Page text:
A new study found that night owls—people who like to stay up late—are more likely to die early compared to morning larks, who rise earlier.
The new report, published in the journal Chronobiology International, analyzed a study of about half a million people from ages 30 to 73 and followed what happened to them over 6.5 years. They found that the people who identified themselves as “definite evening types” had a 10% higher risk of dying over the study period than people who said they were “definite morning types” at the start of the study.
The researchers, from University of Surrey in England and Northwestern University in Chicago, also found that night owls were more likely to have health problems like diabetes, neurological problems and respiratory disorders. This isn’t the first study to have found an association between late bedtimes and poorer health; other studies have linked being a night owl to a greater risk of depression, drug use and negative lifestyle behaviors like eating an unhealthy, fatty diet.
Another potential factor is that the world is simply set up more for morning people. “The health of evening types could be compromised by misalignment between their endogenous biological clocks and the timing of social activities,” the authors speculate in the paper.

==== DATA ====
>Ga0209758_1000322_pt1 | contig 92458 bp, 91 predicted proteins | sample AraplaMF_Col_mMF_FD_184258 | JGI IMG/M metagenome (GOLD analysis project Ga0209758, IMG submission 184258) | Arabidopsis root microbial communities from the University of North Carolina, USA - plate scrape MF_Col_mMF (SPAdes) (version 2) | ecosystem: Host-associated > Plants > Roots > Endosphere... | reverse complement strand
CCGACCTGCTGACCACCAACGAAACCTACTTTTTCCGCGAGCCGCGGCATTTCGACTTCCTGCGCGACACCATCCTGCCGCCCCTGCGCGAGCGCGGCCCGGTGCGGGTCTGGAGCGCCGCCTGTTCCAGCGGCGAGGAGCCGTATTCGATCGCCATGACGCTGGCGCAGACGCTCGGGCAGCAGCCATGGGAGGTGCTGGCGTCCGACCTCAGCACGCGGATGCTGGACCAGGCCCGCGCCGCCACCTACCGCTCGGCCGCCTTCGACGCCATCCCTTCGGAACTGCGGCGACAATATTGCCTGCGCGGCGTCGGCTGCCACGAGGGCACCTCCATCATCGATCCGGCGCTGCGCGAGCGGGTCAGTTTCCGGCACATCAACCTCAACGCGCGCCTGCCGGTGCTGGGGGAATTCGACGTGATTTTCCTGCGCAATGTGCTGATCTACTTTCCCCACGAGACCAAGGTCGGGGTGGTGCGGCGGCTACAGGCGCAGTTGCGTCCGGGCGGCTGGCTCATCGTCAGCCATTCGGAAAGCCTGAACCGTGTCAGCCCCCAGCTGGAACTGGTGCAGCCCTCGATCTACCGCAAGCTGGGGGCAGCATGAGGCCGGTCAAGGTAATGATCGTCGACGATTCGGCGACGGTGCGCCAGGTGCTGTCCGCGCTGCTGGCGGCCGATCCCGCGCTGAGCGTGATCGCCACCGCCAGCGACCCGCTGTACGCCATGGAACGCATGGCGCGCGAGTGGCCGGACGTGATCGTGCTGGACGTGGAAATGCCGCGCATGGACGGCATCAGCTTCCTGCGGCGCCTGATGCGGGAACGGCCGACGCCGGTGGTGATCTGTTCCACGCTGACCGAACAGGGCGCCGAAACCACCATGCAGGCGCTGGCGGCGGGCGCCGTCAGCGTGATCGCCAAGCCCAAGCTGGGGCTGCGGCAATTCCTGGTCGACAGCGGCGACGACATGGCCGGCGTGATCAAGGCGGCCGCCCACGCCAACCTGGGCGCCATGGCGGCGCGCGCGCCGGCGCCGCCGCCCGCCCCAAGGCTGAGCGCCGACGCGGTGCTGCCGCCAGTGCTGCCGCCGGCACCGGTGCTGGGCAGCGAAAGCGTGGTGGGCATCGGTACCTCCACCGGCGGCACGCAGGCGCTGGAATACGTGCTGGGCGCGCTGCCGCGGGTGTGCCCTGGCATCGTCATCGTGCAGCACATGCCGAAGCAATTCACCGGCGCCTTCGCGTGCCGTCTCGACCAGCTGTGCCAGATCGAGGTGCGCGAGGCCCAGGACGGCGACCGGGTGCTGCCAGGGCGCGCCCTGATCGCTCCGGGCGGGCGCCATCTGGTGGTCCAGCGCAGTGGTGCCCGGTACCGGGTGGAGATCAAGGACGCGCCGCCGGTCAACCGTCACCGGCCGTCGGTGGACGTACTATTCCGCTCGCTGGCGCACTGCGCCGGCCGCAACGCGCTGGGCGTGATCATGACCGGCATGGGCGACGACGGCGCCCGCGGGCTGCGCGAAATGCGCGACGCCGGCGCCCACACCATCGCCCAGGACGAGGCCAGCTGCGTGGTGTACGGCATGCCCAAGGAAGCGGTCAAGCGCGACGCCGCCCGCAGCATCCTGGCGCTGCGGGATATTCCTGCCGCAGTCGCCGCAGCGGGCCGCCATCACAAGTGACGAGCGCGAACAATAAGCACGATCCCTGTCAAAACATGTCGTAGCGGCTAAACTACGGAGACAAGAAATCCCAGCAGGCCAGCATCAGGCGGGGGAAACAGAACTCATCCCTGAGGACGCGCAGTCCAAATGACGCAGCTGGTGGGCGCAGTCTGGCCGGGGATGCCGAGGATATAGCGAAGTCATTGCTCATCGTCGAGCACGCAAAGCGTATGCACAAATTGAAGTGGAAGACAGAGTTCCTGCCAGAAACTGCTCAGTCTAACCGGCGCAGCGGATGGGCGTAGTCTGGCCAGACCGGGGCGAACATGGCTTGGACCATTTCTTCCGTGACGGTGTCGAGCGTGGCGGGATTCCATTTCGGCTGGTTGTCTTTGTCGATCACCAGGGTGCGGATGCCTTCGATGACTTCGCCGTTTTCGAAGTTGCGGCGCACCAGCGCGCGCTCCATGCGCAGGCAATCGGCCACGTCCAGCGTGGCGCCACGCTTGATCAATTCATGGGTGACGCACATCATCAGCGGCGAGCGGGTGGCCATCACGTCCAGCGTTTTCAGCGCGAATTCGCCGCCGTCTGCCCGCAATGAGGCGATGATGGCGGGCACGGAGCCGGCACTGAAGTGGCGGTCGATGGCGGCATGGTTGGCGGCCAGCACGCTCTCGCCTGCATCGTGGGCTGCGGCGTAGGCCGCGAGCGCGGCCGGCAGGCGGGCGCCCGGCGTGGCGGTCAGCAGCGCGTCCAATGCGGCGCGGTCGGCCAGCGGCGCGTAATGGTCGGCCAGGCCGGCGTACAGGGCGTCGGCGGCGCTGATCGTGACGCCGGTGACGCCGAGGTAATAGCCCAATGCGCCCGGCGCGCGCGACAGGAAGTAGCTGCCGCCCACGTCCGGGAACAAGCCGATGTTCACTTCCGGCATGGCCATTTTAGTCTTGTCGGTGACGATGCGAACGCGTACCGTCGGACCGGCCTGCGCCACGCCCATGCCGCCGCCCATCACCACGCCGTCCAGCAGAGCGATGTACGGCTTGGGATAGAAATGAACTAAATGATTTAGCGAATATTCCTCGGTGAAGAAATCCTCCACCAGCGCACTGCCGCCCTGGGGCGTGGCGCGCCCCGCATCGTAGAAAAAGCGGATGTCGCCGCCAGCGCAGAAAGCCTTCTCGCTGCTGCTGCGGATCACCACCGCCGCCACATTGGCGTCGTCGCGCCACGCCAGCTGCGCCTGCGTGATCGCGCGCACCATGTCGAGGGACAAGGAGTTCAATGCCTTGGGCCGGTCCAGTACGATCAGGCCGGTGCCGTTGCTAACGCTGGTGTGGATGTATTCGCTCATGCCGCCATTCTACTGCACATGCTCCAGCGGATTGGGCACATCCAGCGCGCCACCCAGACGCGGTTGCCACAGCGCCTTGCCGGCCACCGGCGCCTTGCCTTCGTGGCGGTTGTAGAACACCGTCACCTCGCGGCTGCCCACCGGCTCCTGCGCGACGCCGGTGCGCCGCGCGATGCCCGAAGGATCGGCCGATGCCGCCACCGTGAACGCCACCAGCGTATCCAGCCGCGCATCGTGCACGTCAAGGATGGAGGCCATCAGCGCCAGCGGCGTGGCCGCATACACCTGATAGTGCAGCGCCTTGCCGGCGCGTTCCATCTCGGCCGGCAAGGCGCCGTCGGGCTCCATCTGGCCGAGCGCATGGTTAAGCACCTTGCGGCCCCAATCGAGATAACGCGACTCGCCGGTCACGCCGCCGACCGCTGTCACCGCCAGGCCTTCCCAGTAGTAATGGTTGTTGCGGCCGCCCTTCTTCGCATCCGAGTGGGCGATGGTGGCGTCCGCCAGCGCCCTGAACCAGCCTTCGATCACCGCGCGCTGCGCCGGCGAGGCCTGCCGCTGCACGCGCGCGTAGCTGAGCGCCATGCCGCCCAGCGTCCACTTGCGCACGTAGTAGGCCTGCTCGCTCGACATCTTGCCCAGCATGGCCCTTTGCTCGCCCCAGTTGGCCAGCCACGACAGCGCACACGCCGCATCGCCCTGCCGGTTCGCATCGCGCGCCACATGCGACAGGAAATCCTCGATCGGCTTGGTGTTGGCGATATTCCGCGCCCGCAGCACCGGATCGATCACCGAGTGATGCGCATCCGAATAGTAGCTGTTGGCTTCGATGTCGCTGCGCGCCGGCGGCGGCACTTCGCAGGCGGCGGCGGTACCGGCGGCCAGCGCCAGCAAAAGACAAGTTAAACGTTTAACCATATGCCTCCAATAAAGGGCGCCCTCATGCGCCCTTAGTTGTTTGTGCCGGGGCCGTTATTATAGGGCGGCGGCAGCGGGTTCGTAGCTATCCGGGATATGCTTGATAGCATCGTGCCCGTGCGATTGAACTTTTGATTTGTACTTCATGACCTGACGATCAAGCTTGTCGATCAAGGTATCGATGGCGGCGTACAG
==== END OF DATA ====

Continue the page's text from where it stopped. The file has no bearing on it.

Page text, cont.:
The study only shows an association between identifying as a night person and dying earlier, so the findings are not definite. It’s also impossible to say whether the people in the study really do always stay up late or always wake up early. But if a person’s late-night activities are putting them at a higher risk for earlier death, there are still potential ways to intervene. Though the researchers say that genetics may be involved in whether a person is a night or morning person, people have some control. In a statement about the study, lead study author Kristen Knutson, an associate professor of neurology at Northwestern’s Feinberg School of Medicine, says that if people want to act more like morning larks instead of night owls, they should try to keep a regular bedtime, get exposure to natural light in the morning and try to get things done earlier in the evening in order to get a good night’s rest.

http://timedotcom.files.wordpress.com/2017/03/time-health-stock-sleep-bed-night-phone.jpg?quality=85



Credits:

Original Content Source